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The music business has been screwed up for a hopelessly long time, but change is afoot: Congress, courts and the Justice Department are all poised in coming months to shake up how companies and consumers pay for music. The big question, though, is whether this flurry of activity will produce a rational royalty system — or just make the existing rathole even deeper.
Here’s what to watch for in a year that could change the rules of the game for performers, [company]Pandora[/company] and everyone else with a stake in music.
Flurry of laws, hearings
The last month has seen the return of two proposed bills in Congress. One is the Local Radio Freedom Act, which would ensure that traditional AM/FM stations don’t have to start paying performance royalties on top of the songwriter fees they currently pay. The other is called the Songwriter Equity Act, which would tweak the way so-called “rate courts” calculate how much people who write songs should get paid.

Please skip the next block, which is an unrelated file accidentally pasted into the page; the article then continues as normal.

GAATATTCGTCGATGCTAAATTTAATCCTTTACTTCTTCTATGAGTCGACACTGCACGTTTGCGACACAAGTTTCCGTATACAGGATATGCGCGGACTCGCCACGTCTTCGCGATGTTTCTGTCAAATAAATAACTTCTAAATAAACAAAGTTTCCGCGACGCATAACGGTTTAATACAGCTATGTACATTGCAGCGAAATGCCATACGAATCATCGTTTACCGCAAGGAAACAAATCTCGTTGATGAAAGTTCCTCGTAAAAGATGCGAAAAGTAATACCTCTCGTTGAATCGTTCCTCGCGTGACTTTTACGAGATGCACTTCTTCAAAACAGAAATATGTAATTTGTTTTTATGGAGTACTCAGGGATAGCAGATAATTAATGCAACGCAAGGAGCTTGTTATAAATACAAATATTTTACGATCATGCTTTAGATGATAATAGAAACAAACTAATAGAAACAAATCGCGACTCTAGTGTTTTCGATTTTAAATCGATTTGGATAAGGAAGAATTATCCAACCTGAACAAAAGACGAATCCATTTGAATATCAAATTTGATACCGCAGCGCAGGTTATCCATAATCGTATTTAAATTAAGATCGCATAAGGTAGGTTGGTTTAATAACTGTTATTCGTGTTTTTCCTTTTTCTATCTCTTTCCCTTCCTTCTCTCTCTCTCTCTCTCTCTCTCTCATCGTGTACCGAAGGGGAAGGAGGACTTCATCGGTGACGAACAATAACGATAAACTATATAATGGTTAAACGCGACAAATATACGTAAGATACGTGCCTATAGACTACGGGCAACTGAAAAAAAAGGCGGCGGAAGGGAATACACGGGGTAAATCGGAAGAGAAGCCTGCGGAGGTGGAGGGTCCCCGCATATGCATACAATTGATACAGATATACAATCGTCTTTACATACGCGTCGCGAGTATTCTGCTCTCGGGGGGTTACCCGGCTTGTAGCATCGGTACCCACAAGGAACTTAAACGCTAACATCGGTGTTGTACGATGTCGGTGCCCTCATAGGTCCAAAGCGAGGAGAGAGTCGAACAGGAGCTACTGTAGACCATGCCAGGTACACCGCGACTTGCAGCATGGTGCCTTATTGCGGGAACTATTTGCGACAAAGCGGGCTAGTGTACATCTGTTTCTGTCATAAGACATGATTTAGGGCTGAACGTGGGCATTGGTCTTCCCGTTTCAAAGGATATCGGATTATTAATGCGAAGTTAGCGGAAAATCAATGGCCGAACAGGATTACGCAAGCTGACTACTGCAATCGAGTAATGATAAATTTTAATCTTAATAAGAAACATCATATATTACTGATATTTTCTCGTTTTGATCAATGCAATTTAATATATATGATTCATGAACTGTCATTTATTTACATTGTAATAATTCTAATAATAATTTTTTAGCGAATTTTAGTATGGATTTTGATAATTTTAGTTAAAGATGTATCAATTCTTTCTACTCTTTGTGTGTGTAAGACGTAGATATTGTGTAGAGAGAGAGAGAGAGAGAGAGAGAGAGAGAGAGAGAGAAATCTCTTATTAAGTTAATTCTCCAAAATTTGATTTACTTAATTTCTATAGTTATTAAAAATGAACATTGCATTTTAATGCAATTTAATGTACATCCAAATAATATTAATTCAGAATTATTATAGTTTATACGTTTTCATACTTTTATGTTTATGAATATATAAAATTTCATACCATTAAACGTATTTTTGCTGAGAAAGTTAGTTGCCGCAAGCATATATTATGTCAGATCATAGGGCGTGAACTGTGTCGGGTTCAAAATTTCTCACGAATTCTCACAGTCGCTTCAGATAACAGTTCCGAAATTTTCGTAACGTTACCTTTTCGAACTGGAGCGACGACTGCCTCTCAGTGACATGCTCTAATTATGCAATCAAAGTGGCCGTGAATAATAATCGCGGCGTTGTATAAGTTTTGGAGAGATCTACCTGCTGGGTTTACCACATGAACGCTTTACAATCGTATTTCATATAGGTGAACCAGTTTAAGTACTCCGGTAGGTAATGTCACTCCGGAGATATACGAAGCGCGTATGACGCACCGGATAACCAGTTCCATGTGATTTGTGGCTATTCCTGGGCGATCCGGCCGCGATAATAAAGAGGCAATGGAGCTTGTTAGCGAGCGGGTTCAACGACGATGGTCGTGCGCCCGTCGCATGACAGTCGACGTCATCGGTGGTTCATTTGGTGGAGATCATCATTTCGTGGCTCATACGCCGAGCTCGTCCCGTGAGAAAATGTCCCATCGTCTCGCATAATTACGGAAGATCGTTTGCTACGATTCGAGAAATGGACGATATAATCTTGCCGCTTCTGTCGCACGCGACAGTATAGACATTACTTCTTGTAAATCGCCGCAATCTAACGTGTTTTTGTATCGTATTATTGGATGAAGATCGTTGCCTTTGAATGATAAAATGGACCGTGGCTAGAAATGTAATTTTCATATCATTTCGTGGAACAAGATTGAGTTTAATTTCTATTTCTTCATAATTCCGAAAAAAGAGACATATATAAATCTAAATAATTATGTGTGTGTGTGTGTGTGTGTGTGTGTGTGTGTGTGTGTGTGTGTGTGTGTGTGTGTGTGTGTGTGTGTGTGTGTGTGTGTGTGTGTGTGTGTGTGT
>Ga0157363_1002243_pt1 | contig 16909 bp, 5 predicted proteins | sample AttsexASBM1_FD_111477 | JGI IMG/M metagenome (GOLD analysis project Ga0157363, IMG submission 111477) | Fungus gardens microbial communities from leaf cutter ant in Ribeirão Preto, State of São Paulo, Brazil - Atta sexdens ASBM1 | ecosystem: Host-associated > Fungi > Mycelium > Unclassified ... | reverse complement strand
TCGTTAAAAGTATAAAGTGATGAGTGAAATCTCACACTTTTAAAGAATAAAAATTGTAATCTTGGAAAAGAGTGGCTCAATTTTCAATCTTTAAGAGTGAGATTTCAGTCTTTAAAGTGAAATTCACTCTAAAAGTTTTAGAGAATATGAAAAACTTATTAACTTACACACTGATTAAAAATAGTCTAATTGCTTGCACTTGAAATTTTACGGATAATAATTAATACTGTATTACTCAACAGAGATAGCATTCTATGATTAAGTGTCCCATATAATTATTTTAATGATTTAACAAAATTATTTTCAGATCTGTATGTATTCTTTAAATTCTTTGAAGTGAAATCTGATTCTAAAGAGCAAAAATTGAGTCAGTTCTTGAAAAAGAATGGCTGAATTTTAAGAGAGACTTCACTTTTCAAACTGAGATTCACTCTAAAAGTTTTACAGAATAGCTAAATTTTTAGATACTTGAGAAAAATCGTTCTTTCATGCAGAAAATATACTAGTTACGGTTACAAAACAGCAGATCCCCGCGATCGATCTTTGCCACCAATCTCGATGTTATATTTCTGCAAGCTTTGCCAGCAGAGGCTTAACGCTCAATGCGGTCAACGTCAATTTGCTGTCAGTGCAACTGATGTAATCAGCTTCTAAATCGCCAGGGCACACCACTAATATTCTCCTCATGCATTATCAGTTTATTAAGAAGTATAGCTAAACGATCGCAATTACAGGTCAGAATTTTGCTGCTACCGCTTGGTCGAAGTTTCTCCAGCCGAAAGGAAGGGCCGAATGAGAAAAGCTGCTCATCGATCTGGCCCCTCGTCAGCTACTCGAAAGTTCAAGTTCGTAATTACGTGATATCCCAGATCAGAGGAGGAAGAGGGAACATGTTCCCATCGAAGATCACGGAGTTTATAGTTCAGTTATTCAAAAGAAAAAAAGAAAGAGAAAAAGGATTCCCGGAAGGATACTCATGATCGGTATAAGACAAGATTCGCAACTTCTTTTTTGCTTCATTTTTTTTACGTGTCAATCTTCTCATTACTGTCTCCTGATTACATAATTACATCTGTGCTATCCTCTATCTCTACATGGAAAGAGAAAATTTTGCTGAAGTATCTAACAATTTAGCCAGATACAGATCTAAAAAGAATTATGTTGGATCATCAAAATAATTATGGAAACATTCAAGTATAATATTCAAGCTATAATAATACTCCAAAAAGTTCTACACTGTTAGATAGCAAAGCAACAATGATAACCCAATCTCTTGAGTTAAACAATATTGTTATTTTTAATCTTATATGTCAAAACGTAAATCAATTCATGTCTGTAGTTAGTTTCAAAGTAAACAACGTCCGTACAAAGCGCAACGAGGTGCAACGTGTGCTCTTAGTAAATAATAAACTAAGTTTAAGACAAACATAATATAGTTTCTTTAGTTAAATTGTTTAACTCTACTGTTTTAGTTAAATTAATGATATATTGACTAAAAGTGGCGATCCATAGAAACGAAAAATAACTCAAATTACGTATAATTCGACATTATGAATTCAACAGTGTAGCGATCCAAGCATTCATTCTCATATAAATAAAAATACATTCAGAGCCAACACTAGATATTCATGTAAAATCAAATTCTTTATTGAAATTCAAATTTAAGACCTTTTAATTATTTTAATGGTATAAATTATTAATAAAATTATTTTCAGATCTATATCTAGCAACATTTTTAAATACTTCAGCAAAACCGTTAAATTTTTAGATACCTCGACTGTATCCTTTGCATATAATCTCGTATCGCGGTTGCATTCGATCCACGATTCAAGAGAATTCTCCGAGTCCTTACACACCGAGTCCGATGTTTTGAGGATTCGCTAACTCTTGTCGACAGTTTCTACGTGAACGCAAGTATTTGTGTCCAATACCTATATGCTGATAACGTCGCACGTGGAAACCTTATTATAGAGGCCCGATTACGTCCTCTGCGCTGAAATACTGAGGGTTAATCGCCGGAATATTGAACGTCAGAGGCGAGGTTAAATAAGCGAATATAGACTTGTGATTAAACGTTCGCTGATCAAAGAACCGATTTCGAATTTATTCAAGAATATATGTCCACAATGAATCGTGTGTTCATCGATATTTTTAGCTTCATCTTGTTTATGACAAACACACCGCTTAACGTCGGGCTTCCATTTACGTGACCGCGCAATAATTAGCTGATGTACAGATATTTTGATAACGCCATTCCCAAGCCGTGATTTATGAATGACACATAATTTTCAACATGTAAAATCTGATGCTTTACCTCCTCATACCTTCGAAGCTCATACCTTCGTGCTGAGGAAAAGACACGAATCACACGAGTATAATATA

Both bills have appeared before in one guise or another, but never passed. This time, the outcome will be determined in part by whether Congress takes up the issues at stake on its own, or as part of a larger royalty reform effort.
Meanwhile, industry attention is turning to the Justice Department, which is holding a hearing on March 10 over so-called consent decrees. These are antitrust orders that apply to ASCAP and BMI, two giant outfits that license songs on behalf of music publishers, and require them to license song rights at a fixed price to all comers. The antitrust orders have been a boon to everyone from cover bands to bars to radio stations because they provide an easy, efficient way to clear copyrights. But music publishers say they are getting short-changed and want the orders, which date from the 1940’s, to be changed or abolished outright.